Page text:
To feed this chain, degradative metabolic pathways transform substrates into energetic compounds. The oxidative decarboxylation of pyruvate leads to the production of acetylcoenzyme A. Fatty acids enter the mitochondrial metabolism after β-oxidation, which allows the production of two acetylcoenzyme A molecules and one acyl-coenzyme A molecule shorter than the initial substrate. Acetylcoenzyme A then enters the citric acid cycle or Krebs cycle to release carbon dioxide, hydrogen, NADH, the reduced form of flavine adenine dinucleotide (FADH2), GTP and coenzyme A.

Mechanisms of NRTI-induced lactate elevation

The toxicity of NRTI is related to alterations of the mitochondrial breathing pathway at different levels. The mechanisms of toxicity related to the use of NRTI are summarised in Table 1.

Table 1 Cellular effects of nucleosidic reverse transcriptase inhibitors (NRTIs) and carnitine

Longstanding use of NRTI induces damage of βDNA and γDNA polymerases. The dysfunction of γDNA polymerase leads to mitochondrial accumulation of abnormal nucleoside acids that alter termination and internalisation of mitochondrial DNA [32]. A recent article confirms that mitochondrial DNA levels are significantly decreased in patients with symptomatic, nucleoside-related hyperlactataemia, and confirms that reduction of mitochondrial DNA precedes symptomatic hyperlactataemia and resolves on the discontinuation of therapy [33]. Nevertheless, another report states that, despite the mitochondrial DNA depletion, the oxidative capacity of the mitochondrial respiratory chain is preserved in lymphocytes derived from treated asymptomatic HIV-infected patients. This does not exclude the possibility of decreased mitochondrial respiratory-chain function in other tissues [34].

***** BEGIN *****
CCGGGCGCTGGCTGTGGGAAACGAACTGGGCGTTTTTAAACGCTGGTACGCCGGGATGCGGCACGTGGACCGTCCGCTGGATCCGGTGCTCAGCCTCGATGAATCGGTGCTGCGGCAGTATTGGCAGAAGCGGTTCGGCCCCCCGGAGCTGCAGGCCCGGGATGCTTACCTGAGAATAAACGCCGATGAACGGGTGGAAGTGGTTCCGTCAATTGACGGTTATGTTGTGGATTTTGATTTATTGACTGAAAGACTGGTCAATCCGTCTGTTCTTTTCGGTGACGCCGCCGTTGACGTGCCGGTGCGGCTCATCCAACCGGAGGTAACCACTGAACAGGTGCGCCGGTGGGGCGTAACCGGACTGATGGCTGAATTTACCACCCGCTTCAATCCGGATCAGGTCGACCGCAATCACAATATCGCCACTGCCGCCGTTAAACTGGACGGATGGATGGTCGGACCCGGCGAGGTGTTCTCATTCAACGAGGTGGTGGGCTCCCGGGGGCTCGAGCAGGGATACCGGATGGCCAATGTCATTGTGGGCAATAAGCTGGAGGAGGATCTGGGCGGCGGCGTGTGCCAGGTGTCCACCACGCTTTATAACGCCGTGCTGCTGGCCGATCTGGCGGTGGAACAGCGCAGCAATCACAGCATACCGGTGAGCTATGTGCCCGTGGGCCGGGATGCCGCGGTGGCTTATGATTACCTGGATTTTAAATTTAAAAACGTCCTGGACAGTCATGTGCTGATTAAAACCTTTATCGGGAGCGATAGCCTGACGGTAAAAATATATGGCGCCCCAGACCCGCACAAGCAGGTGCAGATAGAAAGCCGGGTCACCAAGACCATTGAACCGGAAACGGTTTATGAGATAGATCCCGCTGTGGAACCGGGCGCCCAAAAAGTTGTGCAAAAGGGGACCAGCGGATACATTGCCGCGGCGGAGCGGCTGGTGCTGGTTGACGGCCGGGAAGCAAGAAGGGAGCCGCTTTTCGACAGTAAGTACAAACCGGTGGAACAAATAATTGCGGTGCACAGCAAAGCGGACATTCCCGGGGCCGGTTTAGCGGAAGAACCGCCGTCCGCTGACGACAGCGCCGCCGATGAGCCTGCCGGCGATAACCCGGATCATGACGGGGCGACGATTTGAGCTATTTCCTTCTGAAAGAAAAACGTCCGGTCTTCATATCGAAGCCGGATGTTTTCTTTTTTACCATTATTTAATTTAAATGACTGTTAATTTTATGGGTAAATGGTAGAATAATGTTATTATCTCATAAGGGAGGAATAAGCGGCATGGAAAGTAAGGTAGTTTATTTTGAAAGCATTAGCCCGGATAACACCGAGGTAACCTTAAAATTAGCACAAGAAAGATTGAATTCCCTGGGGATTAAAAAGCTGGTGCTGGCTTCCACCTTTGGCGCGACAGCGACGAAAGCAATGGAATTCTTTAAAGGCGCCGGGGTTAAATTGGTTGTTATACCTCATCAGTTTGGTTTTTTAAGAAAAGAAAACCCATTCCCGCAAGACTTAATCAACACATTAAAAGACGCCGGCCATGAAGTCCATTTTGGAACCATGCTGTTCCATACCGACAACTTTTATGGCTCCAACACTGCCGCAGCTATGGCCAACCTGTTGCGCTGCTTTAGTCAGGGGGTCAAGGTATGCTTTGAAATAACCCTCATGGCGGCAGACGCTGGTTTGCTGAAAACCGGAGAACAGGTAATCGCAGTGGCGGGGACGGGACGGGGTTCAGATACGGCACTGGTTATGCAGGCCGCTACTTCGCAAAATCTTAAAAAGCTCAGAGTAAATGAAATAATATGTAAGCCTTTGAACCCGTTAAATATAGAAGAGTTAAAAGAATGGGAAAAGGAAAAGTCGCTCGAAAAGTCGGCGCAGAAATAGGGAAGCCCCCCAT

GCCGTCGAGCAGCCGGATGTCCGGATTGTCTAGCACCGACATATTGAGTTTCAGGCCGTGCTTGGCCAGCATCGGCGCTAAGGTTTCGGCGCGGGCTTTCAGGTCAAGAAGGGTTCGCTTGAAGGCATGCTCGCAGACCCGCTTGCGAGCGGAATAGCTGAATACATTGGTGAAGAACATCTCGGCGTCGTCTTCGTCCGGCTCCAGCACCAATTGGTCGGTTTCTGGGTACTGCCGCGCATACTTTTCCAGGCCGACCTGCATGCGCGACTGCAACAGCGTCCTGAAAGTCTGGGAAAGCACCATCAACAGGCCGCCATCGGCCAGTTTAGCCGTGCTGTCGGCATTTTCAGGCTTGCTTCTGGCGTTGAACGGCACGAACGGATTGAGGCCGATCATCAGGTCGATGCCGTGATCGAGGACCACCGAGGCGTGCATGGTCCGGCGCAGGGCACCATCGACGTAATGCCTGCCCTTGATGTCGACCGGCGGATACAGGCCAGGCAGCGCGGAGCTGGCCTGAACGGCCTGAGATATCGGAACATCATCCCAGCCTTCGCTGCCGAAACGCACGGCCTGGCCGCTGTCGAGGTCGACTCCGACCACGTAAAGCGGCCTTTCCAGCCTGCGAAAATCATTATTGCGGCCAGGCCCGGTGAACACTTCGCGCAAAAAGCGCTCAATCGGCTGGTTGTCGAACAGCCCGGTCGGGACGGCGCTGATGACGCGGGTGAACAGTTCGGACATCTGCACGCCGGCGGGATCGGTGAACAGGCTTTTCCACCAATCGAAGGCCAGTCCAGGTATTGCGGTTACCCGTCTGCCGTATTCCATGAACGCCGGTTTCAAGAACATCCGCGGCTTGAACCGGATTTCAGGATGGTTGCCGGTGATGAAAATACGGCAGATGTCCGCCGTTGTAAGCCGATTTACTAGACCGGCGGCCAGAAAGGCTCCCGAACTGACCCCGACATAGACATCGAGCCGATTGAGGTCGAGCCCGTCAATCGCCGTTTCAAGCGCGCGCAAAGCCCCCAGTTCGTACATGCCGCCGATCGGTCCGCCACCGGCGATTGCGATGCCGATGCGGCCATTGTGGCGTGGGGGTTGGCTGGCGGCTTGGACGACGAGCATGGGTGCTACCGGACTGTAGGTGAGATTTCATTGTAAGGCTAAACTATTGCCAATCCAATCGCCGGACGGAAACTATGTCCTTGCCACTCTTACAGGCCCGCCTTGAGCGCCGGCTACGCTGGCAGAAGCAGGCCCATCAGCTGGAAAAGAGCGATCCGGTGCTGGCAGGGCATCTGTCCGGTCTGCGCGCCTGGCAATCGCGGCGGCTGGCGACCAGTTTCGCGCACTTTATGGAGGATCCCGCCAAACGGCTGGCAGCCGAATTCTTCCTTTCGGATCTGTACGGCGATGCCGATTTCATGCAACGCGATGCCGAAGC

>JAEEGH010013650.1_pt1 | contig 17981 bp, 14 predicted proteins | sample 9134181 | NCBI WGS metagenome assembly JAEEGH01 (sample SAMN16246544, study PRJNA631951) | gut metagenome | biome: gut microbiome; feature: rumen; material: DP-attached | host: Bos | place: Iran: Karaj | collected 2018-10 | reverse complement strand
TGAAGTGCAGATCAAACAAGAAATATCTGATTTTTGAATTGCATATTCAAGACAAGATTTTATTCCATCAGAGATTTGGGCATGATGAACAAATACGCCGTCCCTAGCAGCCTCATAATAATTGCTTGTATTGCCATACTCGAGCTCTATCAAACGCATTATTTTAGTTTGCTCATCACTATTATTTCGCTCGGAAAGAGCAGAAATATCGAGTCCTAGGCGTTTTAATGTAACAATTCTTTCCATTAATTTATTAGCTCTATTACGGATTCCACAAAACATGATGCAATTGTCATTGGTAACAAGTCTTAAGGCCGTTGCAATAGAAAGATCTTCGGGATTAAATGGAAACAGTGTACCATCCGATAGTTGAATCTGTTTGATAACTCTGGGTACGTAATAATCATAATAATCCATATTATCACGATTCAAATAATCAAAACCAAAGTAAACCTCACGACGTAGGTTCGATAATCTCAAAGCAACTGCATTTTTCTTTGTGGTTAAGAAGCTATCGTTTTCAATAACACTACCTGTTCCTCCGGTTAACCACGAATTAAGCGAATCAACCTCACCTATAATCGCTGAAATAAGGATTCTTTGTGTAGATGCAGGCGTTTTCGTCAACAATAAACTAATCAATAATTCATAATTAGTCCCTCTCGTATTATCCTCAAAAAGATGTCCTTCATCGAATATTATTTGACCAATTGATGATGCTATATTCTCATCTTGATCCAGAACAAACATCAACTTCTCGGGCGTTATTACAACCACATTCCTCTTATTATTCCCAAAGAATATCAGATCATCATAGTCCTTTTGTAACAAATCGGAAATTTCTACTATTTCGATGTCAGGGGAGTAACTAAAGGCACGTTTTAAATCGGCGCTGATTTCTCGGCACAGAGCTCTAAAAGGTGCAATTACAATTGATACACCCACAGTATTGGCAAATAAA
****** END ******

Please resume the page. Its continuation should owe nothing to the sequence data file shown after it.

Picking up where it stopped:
As mitochondrial DNA encodes 13 out of 80 enzymes of the breathing pathway, this dysregulation leads to the decrease in ATP synthesis and metabolism. In addition, NRTIs also decrease electron transfer by impairing the NAD+/NADH cycle [35].

NRTIs thus impair the β-oxidation cycle and disrupt oxidative phosphorylation [1]. These pathways physiologically allow fatty acids and pyruvate to enter as energetic substrates in the mitochondrion. When NRTI toxicity occurs, long-chain fatty acids (characterised by a carbon scaffold above 12 residues) do not contribute to ATP production and accumulate into the cytosol of myocytes and hepatocytes. An increase in glycolysis then leads to the overproduction of lactic acid, which imbalances the lactate:pyruvate ratio [36]. The hepatic failure sometimes observed in this context compromises clearance of lactate and contributes to the development of what is then classified as type II lactic acidosis (i.e. related to the deregulation of cell metabolism and not directly linked to tissue hypoxaemia).

Apoptosis, the programmed cell death phenomenon driven by specific signalling pathways (reviewed in [37]) in response to stress conditions, also contributes to NRTI toxicity. This physiologic event is tightly regulated by the balance between proapoptotic and antiapoptotic signals. The imbalance in favour of proapoptotic signals can lead to activation of caspases, the cysteine proteases that cleave target proteins to determine apoptosis. Several studies suggest that NRTIs play a proapoptotic role. In B-lymphoid cell types [38, 39] and peripheral blood mononuclear cells [40], azidothymidine can trigger apoptosis and inhibition of the cell cycle [39] associated with overexpression of the death domain receptor Fas [40], although it is established that mitochondrial apoptosis can be responsible for an increased lactate production [41].